Just the internet can’t make long tail business model work
The review meeting of a start-up was on. The food delivery business was struggling; it had burned nearly all the cash that an angel investor had invested. The investor was trying to understand what had gone wrong. The founder-CEO explained that tie-ups, that were about to take place with a leading restaurant chain and a local food joint, had fallen through. Their corporate customer had found cheaper quotes from a local service and had stopped ordering food from them.
“What happened to your Long Tail model?” the investor asked. “How come you’re dependent on only one large customer?”
The missing long tail
Let’s go back to where it all began. The start-up was formed with the help of likely business from a corporate customer and tie-ups with a few restaurants in an area. The founder-CEO had planned to ‘scale the business using a Long Tail model’, which basically meant selling niche food items sourced from specialty kitchen to individual customers.
He had presented this idea to incubators and executed a few orders using web-based software. He got the backing of a well connected angel investor and started rolling — they hired space, a large team and even launched their app.
But soon, they realised it wasn’t easy to win the trust of retail customers, seeing as how specialty kitchens aren’t all that well known. So to meet ‘numbers’, they tied up with a big corporate customer and a few caterers. They had hoped retail customers would eventually jump in too, but it didn’t happen. Most of their efforts went into servicing corporate customers, ironing out supply and billing issues, and collecting payments.
The Long Tail was nowhere to be seen.
So what is this phrase?
Long Tail is used to describe a retailing strategy, where a large number of unique items are sold in relatively small quantities (the “long tail”). This is usually in addition to selling a few popular items in large quantities (the “head”).
The start-up was still figuring out the ‘head’ or the ‘torso’. A graph with Y axis showing demand (quantity) for each item and items (called as SKU or Stock Keeping Unit in retail jargon) on X axis arranged in descending order of individual demand, appears like a dinosaur (not exactly), with head high up on Y axis and tail stretching far on the X axis, which gets thinner as it stretched.
The shape of animal — height of its head, thickness of its neck, and length of its tail — will naturally depend on the kind of items we are talking about; movies, books, apparel, mobile phones, groceries, medicines or lenses.
Brick and mortar
If you go to a bookstore, you will find bestsellers displayed right in the front. Inside, books would have been arranged in various categories in shelves along the aisles. The shopkeepers won’t tell you this, but even these paperbacks and hard bounds are selected based their popularity. You may find some books placed in inaccessible places, which haven’t been sold for a while. They will most likely be disposed of in the upcoming end of season sale. If you want a book which is not currently popular, you may not find it.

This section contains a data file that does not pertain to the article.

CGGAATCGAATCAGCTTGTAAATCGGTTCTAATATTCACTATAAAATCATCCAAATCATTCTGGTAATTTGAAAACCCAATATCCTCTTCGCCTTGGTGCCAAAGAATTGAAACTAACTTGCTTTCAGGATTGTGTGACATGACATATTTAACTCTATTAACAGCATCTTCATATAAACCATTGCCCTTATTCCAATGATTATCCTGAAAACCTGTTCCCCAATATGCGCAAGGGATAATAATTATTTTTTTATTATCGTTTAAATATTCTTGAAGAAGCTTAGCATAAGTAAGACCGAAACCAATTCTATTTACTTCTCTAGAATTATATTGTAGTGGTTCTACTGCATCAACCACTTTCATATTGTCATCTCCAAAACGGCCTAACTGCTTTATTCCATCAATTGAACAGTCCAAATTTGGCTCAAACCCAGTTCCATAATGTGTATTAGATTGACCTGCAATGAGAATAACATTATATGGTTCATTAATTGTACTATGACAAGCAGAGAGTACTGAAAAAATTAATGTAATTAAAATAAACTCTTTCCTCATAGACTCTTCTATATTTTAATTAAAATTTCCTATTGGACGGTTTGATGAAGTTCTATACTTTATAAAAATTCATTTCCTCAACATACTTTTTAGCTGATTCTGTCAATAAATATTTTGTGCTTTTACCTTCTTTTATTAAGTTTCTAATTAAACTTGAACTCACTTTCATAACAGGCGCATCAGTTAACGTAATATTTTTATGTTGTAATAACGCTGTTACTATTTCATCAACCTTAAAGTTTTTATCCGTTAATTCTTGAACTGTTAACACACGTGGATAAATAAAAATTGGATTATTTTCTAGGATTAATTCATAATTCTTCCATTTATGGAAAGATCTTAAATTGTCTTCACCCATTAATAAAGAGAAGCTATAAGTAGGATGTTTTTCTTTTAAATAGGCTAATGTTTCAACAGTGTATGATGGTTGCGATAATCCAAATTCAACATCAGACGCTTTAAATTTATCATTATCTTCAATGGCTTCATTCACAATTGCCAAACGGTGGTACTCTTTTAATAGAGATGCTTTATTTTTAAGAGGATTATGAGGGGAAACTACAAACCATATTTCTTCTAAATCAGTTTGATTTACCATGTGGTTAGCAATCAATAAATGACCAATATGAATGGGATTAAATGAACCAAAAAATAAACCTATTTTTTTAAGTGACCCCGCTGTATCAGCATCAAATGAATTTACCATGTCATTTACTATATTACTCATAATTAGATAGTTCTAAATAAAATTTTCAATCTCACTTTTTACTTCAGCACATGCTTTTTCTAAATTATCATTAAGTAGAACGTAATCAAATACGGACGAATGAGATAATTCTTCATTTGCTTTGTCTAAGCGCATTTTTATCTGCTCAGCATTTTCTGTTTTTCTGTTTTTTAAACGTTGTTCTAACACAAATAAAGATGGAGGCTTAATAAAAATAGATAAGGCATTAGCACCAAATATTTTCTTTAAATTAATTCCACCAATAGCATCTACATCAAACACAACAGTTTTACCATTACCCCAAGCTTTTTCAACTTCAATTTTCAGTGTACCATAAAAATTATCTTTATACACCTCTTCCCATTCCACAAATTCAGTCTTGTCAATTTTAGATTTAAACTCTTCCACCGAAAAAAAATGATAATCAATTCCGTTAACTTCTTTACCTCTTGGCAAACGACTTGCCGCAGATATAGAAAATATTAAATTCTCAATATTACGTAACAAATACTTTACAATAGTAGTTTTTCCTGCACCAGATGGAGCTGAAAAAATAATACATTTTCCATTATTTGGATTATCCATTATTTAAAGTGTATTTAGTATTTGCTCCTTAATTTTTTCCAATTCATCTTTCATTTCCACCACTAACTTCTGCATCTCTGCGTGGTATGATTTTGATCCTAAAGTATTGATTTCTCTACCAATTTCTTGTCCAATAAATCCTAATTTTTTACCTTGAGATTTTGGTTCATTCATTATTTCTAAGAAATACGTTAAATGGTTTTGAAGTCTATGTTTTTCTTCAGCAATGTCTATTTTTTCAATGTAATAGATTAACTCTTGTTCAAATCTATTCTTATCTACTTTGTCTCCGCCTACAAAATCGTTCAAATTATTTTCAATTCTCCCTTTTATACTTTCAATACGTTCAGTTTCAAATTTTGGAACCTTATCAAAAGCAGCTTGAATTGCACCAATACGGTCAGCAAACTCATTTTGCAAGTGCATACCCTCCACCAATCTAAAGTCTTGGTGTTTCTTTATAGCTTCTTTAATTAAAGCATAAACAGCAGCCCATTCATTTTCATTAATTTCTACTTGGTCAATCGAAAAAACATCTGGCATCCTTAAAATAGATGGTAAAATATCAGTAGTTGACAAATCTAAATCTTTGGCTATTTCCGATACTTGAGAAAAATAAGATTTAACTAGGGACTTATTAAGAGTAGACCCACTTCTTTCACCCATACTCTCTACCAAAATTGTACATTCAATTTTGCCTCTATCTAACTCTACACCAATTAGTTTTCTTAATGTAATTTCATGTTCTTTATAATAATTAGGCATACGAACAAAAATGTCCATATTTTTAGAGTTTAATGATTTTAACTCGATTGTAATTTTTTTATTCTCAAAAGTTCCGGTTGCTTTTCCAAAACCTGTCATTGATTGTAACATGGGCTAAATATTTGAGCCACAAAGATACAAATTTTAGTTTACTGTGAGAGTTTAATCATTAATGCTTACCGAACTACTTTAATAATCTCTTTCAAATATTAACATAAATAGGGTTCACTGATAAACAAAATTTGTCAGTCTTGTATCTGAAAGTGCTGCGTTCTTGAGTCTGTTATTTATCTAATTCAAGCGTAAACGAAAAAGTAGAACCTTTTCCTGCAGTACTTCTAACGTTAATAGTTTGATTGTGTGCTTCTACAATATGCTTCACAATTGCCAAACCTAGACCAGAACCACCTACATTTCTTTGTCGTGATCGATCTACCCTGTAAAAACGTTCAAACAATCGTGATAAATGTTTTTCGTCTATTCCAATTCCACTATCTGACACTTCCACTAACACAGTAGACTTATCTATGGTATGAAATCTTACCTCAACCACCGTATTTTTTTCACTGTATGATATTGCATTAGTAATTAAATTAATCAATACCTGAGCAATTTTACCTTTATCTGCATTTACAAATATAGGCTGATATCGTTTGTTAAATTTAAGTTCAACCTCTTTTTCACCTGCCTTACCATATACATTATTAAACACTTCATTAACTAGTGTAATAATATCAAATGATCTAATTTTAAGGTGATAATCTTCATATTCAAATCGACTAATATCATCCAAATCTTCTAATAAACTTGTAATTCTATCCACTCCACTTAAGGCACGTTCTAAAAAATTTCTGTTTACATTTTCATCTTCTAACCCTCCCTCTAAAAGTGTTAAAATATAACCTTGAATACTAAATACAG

However, your boutique bookstore may stock selected books based not on high demand but on the needs of its regular customers or owner’s tastes. However, you may still need some persistence to get the book you need. Besides, you may not always know that you need book until you see one.
The Amazon story
The above story was a repeat in almost every business; that is, until Amazon came along. Digital technology, internet, and its marketplace model made it possible for Amazon to sell not just popular items in large numbers (the head), but also sell a variety of items in small numbers (the tail). Studies have show that a large proportion of Amazon’s book sales come from obscure books that aren’t easily available in brick-and-mortar stores.
Most successful Internet businesses have used long tail as part of their strategy, including eBay (auctions), Yahoo! and Google (web search), Amazon (retail), and iTunes Store (music and podcasts). Alibaba and Indian e-retailers like Flipkart, Snapdeal, Shopclues and other such stores can also be included.
But the important thing to remember is that not all retail businesses have significant ‘long tails’. Not all them are encourage the long tails as strategy.
It is obvious that if your customer can get special items from you without any hassle, he/she will return to you for popular items, even if they are available everywhere.
It takes some serious thinking, investments, and time to establish a long tail business. Such businesses need to invest on supply side for lower cost of storage, distribution, quality, delivery reliability, returns, and transaction costs.
On the demand side, long tail businesses must invest to lower the cost of search and discovery, sampling, evaluation (reviews), ordering, returning, transaction costs, as well as demand forecasting and shopping recommendation capabilities. Long tail businesses need investments in big data and analytics.
Alibaba invests in supporting artisans and tradesmen in far flung places to come together and form supplier groups to deliver unique items. It invested in long tail suppliers and manufacturers to create and fulfil demands of a long tail customers as well.
Coming back to our food delivery start-up problem, you now know why it couldn’t establish a long tail model.